This was strange, indeed, but the fisherman loved his wife, and so he agreed to the odd conditions. Shortly thereafter, then, his wife went into the back room, and he did not see her for some days. When she emerged, in her slender arms she bore the softest, finest blanket he had ever seen or touched, and he was amazed. And when he took the blanket to market, he found it fetched more than even he would have guessed.

Time passed, and of course the money from the blanket and meager sales of the fish the fisherman caught ran short, and the couple found themselves again wondering how they would make their expenses for the next month.

When the fisherman's wife suggested she could make another blanket, the fisherman nervously said, "I wonder--when I took the last blanket to market, so many people asked if I had any more to sell... if you made two blankets this time, we would not only be able to pay our bills, but perhaps we could even have a little extra for some of the things we talked about needing if we could afford to replace them."

His wife quickly agreed, and returned to the back room. The fisherman did not see her for several days, and she emerged with two blankets this time, both of which were perhaps even finer than the one she'd made previously. The blankets each sold for more than the first, and the fisherman was surprised to find that there were even people from distant villages who had come to the local market after hearing rumors of the fineness of the first blanket his wife had made.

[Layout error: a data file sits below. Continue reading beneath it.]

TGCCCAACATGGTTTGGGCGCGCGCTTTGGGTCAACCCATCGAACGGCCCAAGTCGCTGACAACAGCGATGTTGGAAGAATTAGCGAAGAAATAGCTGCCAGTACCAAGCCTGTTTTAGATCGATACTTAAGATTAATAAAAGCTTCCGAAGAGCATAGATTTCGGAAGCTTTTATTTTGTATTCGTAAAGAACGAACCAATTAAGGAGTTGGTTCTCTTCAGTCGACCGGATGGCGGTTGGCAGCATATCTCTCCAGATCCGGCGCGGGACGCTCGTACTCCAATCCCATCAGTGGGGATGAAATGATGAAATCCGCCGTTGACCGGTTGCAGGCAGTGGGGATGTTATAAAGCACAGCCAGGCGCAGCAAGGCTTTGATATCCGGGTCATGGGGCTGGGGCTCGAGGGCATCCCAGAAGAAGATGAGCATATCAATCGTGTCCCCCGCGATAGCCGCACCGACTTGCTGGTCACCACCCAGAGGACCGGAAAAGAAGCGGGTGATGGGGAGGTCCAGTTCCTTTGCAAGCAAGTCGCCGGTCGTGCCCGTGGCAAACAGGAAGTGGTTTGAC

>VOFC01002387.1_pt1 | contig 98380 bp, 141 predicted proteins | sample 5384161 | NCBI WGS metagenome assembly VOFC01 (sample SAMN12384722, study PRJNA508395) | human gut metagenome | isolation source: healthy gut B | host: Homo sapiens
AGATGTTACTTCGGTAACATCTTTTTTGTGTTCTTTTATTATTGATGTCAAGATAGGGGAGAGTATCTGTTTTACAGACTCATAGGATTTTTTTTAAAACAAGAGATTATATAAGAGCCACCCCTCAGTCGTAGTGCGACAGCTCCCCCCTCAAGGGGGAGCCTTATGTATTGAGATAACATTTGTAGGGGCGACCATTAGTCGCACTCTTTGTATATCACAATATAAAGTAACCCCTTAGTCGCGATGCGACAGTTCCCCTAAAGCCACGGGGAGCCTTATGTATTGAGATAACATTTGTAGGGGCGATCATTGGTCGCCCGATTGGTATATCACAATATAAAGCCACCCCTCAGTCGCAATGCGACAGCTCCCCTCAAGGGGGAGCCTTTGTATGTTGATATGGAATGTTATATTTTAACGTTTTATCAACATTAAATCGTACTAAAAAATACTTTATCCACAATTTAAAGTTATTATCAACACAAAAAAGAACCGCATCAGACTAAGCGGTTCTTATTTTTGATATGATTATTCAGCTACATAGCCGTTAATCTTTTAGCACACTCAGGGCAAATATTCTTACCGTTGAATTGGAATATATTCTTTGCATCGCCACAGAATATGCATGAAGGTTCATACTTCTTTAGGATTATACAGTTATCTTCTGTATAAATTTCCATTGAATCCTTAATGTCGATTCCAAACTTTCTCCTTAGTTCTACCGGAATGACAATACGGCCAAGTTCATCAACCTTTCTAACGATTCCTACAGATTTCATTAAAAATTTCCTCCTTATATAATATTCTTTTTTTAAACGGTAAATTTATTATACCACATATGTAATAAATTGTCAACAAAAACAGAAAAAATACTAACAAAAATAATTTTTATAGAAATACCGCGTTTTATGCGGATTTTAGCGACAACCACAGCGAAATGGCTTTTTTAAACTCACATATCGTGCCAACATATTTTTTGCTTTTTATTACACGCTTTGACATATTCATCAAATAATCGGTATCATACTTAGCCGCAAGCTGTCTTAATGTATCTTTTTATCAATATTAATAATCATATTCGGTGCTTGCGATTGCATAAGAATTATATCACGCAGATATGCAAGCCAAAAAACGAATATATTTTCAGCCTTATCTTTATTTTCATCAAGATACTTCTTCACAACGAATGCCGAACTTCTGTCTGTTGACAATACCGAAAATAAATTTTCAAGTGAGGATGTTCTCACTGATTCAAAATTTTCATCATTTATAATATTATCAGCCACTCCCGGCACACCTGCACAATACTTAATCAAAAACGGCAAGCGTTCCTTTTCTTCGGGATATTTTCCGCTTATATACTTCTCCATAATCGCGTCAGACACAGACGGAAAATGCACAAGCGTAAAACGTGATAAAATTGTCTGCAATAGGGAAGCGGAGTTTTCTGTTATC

And so the couple could pay their bills, and buy a few necessities they'd been avoiding the purchase of, and made some repairs that had been deferred, and life was a little more comfortable for the couple than it had been, and they were very happy for a time.

But as time went on, the fisherman found that there were always more things that they needed, and then there were things that they wanted. And so he suggested that his wife spend more time, and more, and more making blankets that they could sell. And although she became wan and weary looking, and he saw less and less of her, and when he did see her she recoiled quickly and wincing strangely when he would touch her, still he continued to ask her to work at her loom and always she acquiesced without a moment's hesitation.

And the fisherman and his wife became very wealthy, and they expanded the fisherman's hut until it was a sizable house, almost like one a noble might have lived in, and the y had many fine things.